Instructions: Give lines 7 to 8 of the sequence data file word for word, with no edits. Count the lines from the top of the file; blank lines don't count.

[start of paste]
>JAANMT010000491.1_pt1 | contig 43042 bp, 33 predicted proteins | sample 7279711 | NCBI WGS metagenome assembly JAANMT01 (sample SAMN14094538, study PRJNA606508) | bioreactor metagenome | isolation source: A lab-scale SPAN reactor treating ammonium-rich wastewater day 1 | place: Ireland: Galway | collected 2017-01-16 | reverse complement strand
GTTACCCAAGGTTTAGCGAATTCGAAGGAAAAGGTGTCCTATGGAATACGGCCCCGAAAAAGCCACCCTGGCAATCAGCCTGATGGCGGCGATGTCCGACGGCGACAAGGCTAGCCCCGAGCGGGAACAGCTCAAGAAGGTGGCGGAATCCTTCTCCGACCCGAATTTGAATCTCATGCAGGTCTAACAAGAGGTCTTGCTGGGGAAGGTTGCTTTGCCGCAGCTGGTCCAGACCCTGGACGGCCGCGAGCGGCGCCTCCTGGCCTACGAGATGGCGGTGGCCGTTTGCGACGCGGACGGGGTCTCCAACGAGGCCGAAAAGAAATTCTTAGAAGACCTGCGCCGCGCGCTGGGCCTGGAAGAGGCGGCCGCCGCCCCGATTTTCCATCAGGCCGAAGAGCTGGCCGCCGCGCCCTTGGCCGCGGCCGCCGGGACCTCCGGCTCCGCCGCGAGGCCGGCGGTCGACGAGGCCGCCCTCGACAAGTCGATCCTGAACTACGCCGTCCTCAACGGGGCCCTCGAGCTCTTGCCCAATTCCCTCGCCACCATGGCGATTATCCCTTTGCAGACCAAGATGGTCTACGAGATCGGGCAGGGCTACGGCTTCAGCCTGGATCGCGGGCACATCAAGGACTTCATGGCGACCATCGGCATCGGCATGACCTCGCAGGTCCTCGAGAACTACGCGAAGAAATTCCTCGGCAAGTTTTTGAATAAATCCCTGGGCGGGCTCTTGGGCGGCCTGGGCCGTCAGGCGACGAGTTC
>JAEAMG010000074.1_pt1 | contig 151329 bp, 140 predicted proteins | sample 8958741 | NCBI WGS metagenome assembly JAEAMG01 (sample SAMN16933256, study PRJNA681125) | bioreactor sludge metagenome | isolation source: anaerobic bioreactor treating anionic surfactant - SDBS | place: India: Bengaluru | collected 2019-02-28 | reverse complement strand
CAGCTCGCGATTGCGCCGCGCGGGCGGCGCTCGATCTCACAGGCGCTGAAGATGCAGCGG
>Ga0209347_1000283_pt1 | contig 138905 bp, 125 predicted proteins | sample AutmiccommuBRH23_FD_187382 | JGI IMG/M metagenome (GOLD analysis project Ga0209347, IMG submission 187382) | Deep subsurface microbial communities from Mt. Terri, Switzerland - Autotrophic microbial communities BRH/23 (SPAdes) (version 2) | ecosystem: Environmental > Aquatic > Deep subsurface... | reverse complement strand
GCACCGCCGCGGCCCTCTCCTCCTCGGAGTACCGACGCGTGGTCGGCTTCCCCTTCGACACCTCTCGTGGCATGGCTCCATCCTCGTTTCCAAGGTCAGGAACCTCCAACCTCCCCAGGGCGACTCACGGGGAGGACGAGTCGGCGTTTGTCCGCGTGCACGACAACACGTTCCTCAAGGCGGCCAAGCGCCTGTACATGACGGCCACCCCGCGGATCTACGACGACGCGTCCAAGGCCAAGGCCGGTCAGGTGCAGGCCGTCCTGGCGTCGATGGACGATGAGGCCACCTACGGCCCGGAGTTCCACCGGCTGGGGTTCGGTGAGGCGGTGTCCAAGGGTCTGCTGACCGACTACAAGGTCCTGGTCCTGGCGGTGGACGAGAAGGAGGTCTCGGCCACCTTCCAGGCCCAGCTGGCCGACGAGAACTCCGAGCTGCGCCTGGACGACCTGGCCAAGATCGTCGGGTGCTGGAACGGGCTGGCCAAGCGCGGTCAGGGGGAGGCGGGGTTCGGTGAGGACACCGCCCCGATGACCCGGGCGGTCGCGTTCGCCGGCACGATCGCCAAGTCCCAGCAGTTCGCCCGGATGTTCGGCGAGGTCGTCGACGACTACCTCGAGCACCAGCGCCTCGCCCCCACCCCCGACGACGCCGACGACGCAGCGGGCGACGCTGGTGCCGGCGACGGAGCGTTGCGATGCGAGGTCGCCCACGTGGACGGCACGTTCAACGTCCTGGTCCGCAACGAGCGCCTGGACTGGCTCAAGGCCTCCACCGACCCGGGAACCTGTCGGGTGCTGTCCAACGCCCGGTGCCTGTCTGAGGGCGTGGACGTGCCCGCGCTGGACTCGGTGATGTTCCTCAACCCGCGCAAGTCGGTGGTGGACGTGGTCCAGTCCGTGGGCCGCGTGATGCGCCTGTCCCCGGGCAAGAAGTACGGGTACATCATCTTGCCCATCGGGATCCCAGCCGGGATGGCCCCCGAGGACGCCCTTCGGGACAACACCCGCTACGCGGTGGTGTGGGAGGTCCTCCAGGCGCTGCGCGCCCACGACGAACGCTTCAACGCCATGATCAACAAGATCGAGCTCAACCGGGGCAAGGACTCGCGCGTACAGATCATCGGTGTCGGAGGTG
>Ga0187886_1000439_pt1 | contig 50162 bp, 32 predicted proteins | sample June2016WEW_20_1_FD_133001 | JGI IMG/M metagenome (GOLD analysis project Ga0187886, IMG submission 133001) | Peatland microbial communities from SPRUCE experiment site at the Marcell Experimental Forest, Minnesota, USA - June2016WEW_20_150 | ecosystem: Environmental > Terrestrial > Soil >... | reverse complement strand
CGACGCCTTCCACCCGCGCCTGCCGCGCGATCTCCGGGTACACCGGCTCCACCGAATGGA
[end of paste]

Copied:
>Ga0187886_1000439_pt1 | contig 50162 bp, 32 predicted proteins | sample June2016WEW_20_1_FD_133001 | JGI IMG/M metagenome (GOLD analysis project Ga0187886, IMG submission 133001) | Peatland microbial communities from SPRUCE experiment site at the Marcell Experimental Forest, Minnesota, USA - June2016WEW_20_150 | ecosystem: Environmental > Terrestrial > Soil >... | reverse complement strand
CGACGCCTTCCACCCGCGCCTGCCGCGCGATCTCCGGGTACACCGGCTCCACCGAATGGA